There is no Effective Way to Engage Large Numbers of Teens with One Catechetical Lesson

Teens don’t want answers to questions that they aren’t asking. Any time you are giving a lesson to large number of teens, you are guaranteed to miss the point for the majority of them. A freshman and a senior in high school are on totally different levels, and with one teaching given each week, a youth minister can’t possibly speak on the level of every teen in the room. Some teens need basic evangelization and others want to go deeper. Large group faith formation doesn’t allow a catechist or youth minister to meet both needs.

Building a Youth Ministry Around an Engaging Youth Minister is a Flawed Principle.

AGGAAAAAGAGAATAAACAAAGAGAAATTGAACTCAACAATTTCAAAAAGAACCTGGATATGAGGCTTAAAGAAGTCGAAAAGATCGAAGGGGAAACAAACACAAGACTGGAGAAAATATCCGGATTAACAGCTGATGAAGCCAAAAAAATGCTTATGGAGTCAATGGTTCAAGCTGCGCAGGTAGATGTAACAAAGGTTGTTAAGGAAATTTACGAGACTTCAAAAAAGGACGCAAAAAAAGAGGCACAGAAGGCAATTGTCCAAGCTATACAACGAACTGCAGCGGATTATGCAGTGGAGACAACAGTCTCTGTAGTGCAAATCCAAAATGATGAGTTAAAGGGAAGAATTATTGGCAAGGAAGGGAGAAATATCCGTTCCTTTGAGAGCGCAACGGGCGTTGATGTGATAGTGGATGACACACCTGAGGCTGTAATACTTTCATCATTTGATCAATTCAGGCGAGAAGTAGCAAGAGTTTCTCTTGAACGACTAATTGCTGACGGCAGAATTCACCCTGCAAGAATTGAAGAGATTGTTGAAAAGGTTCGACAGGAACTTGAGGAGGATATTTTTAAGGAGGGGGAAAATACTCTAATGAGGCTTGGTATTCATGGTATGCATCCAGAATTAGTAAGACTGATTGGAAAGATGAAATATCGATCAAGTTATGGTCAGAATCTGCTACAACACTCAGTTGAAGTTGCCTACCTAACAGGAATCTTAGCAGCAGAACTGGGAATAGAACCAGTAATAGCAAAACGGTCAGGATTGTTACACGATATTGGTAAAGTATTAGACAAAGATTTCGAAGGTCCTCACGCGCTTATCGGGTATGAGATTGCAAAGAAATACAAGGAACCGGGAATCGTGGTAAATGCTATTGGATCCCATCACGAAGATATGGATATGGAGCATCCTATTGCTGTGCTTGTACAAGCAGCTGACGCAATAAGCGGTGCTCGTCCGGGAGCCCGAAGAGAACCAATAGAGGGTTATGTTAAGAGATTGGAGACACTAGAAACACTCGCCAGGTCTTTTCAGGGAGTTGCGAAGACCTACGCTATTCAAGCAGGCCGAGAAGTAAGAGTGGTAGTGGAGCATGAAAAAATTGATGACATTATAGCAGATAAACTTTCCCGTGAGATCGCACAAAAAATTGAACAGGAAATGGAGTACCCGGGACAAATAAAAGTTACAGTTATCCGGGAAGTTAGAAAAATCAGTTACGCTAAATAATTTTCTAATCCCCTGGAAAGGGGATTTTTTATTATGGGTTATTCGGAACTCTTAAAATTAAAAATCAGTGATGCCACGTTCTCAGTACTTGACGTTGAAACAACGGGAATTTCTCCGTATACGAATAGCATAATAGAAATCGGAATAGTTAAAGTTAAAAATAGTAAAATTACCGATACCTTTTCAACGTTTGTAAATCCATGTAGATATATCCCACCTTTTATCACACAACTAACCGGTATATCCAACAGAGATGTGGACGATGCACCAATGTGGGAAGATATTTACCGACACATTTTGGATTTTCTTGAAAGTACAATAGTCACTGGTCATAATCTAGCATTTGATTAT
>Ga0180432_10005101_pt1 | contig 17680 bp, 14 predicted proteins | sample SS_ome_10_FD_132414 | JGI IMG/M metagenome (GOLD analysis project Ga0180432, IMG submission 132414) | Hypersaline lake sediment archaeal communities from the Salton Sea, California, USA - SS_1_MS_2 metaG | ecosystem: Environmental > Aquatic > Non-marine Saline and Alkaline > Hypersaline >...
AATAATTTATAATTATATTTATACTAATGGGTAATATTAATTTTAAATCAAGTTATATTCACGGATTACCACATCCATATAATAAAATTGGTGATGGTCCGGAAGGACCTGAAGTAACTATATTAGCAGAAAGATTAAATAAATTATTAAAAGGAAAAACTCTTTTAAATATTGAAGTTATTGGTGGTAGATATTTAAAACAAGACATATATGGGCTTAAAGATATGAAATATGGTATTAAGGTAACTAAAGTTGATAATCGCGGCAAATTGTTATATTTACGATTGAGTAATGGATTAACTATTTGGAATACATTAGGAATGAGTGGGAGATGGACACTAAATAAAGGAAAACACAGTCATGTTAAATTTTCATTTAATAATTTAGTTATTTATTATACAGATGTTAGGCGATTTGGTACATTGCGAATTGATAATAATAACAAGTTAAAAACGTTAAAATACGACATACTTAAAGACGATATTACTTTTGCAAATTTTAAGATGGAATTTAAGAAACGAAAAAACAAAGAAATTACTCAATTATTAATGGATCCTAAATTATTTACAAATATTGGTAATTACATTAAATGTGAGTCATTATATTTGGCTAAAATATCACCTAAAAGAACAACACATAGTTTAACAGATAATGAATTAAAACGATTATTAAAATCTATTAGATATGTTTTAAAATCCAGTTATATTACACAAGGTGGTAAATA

In many cases, large group youth ministry is dependent on the gifts and talents of a youth minister to be effective. If we build parish youth ministry around the talents of one person (who, on average burn out within 18 months of starting in a parish), we are doomed to fail. Youth ministry should be about mentoring and discipling teens in the faith. Mentoring requires personalized attention for each teen. No youth minister can meet the needs of each teen on their own. An effective youth ministry strategy should involve empowering a team of adults in the parish, specifically parents, to engage and build relationships with small numbers of teens.

No Teen Wants a Relationship with Every Teen in the Parish